Digital Experiences Made Relevant, Dynamic, and Personal

Digital Experiences Made Relevant, Dynamic, and Personal

By Anthony Ianniciello

10 Jan, 2023

In 2022 the number of digital banking users in the U.S. passed 200 million. A single experience, offering, or message isn’t going to fit them all. Of course, there’s a fair amount of overlap in the Venn diagram of lives and needs. But each of us is different in crucial ways— income, age, goals, assets, responsibilities, etc. And consumers’ needs can turn on a dime, especially during economic slowdowns.

Satisfaction requires personalization

According to Jennifer White of J.D. Power, customer satisfaction is, “no longer predominately about being fast, efficient or convenient.” The most important factor determining customer satisfaction, she says, is “supporting customers during challenging times. ... Customers are expecting a personalized mix of financial advice, hands-on help with problem resolution, and guidance on how to grow their money.” 

To paraphrase a recent piece in The Financial Brand, the key to personalizing digital banking experiences is to deliver friction-free experiences for the most common tasks, while determining when extra attention is necessary. In short, the experience should say, “We know you, and we’re here to serve you well.”

Personalization requires conversation

Arizent’s 2022 State of Innovation survey reports that 89% of banking professionals believe personalized experiences are either critical or very important. But only 12% are aggregating data across processes/systems to provide personalized experiences for both consumer and business customers.

What has emerged, though, is a sort of not-quite-personalization that’s heavily dependent on “personalized” messaging. But, as Ron Shevlin sees it, the paradigm needs to shift from messages to conversations. Currently, most attempts at personalization fizzle once the customer responds (or fails to respond) to a message. It’s a one-sided and stand-alone event. He offers an updated definition of personalization: “Having conversations with customers tailored to each interaction, channel, and the type of relationship they have with the company.”

Personalization requires data

You can’t connect with those you don’t know. Personalization requires the comprehensive aggregation of data from across every account holder touchpoint and channel. It also requires that you distill that data into traits and insights that inform the way you interact with your account holders. 

The industry still has work to do around data. According to McKinsey & Company, “Despite significant investment in AI, only 8 percent of banks are able to apply predictive insights from their machine-learning models to inform campaigns.” But “by codifying, unifying, and centralizing key analytics and supporting processes, these organizations generate 5 to 15 percent higher revenue from their campaigns and launch them two-to-four times faster.”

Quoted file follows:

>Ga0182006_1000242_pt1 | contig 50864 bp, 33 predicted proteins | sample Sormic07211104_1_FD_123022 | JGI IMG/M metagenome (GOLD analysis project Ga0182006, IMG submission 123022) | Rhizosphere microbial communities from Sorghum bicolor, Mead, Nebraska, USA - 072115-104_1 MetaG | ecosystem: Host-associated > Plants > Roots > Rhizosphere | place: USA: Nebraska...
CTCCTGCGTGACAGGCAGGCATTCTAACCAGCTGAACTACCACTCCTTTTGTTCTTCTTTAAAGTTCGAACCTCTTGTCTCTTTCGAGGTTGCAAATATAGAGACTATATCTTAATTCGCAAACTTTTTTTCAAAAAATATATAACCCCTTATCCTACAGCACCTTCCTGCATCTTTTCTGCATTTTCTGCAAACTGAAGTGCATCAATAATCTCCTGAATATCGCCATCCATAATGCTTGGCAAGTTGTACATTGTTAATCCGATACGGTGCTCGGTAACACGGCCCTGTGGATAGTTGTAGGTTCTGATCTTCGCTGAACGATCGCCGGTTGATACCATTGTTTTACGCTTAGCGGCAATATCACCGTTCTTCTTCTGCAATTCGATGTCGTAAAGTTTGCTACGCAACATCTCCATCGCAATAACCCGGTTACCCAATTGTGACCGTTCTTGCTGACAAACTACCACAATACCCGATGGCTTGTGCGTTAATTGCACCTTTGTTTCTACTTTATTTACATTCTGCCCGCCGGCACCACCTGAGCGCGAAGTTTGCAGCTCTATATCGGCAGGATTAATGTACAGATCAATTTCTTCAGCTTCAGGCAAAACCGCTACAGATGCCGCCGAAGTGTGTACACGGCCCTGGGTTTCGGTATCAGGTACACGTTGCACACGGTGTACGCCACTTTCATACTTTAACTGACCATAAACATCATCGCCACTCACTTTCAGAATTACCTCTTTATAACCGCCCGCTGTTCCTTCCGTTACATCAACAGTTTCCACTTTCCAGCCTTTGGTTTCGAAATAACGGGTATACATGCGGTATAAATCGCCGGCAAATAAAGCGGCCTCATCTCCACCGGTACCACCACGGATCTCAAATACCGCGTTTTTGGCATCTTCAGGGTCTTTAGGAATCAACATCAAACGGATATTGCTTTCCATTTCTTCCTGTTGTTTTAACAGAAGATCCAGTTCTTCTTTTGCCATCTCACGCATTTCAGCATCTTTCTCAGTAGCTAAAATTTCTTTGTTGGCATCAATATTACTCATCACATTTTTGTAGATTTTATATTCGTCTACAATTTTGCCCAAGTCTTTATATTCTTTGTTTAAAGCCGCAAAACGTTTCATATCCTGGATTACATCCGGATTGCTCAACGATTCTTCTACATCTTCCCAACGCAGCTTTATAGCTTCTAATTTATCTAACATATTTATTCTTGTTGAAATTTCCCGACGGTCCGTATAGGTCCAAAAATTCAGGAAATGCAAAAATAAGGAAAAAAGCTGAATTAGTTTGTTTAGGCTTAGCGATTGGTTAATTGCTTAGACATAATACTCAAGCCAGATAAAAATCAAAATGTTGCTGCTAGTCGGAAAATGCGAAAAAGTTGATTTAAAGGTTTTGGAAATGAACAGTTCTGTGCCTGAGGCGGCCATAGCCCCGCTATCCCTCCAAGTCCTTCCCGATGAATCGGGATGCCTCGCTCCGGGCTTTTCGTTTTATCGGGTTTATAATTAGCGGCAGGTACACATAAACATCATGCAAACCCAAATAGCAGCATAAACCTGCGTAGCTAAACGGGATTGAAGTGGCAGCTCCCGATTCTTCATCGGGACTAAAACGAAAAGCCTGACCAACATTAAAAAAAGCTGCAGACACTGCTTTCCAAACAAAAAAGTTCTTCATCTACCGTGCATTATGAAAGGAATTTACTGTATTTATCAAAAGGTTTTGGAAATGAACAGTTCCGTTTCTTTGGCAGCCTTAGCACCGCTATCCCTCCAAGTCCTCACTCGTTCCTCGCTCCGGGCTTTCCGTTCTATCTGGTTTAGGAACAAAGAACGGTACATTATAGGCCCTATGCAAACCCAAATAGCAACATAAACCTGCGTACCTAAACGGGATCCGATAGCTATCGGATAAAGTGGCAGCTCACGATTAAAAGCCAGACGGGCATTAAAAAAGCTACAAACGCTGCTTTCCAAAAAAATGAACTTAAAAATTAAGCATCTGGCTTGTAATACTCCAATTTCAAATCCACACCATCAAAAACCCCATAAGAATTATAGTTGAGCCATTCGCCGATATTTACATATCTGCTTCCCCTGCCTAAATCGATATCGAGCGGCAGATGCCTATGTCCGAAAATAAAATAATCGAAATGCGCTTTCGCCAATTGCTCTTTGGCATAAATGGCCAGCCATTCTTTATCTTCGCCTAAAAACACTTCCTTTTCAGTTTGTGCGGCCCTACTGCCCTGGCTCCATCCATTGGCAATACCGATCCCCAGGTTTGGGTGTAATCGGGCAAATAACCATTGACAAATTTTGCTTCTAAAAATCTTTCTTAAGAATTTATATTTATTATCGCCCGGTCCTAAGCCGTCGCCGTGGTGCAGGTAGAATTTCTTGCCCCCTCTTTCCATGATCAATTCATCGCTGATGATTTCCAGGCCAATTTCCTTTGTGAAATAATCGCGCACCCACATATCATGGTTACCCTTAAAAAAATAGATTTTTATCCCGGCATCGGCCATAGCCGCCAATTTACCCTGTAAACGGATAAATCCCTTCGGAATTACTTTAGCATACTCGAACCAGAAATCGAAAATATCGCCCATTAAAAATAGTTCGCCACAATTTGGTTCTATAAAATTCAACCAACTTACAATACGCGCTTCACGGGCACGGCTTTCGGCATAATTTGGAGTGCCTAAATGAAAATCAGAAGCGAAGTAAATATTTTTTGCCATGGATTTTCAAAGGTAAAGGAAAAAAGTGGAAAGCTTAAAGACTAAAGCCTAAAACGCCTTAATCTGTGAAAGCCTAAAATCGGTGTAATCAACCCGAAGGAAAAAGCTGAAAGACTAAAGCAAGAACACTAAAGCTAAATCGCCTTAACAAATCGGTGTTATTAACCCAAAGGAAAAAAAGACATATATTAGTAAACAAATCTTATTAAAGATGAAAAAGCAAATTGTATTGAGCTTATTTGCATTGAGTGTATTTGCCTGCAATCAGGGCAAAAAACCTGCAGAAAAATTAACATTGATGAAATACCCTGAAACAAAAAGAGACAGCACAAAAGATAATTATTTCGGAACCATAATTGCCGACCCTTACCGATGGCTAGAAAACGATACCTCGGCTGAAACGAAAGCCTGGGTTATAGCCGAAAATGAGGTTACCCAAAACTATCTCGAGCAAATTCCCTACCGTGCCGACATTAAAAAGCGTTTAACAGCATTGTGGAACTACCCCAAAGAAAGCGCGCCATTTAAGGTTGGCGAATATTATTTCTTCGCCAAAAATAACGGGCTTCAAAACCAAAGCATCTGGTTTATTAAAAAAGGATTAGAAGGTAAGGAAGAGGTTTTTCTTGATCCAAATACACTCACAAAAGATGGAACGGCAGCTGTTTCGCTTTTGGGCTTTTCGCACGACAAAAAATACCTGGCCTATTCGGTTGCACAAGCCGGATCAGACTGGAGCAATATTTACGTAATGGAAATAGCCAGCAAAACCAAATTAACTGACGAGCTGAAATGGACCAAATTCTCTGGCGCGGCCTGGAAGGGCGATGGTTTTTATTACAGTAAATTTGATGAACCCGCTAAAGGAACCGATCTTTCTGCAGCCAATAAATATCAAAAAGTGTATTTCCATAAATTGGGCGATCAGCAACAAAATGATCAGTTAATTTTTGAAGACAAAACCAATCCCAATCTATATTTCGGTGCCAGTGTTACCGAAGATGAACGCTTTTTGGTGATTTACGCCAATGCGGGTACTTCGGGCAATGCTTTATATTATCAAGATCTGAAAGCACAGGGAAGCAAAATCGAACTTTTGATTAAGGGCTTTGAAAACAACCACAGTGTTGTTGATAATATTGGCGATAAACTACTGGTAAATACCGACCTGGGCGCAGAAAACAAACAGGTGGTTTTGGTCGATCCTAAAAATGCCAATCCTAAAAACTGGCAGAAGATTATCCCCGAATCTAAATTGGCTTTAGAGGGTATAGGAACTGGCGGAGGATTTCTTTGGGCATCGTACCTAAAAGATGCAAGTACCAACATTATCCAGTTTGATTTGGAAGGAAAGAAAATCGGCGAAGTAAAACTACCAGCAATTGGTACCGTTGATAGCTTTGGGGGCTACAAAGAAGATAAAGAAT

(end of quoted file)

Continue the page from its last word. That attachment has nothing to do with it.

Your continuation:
But data isn’t just a means to drive campaigns and cross-selling opportunities. 

Personalization requires relevance

Mastering the above would be a huge step forward for the industry. But true personalization requires flexibility, speed, and relevance. Rather than simply populating digital experiences with advertising content, what if personalization meant that the digital banking experience could adjust in real-time to account holder behaviors, patterns, and preferences?

If their rent goes out mid-month and their account is low as the payment approaches, their digital banking app could offer ways to help, such as money movement, borrowing options, PFM tools, or even—if their rent has been increasing—affordable mortgage options. There are business banking applications to this approach as well—user experiences tailored to healthcare providers, real estate brokerages, governmental agencies, etc.

Some FIs may hesitate at the thought of surrendering their customer relationships to a digital branch. But none of this has to fully replace person-to-person interactions. The truth is that consumers and businesses are already deeply entrenched in the digital channel. Personalizing digital experiences enhances the relationship; it equips FIs with more robust data to inform in-person interactions while empowering them to spend more time on higher-touch services and relationships. 

Dynamic personalization

At Q2, we call this approach Dynamic Personalization. It’s the aggregate experience created by building audience segmentation with behavioral traits. The solutions involved include a composable dashboard for displaying content, a rapidly configurable UI, tools for building and rebuilding audiences, the ability to manage and interact deeply with traits through tagging and search, and integrations with tools relevant to users—all of it powered by a data-rich platform and advanced analytics. 

What makes Q2’s approach genuinely dynamic is that data is collected and distilled, with the experience shaped by and around the individual user. And, while the experience is driven by data, FIs will always have the ability to provide rules around how the system behaves, ensuring the dynamics are specific to their brand.

Genuine personalization goes beyond picking products and tossing them towards best-guess customers; it’s tailored, real-time, and relevant. It’s built on account holder needs and it meets them where they are—both in their digital and their financial journeys. 

Anthony Ianniciello

Written by Anthony Ianniciello

Anthony is Vice President of Product Management for Q2.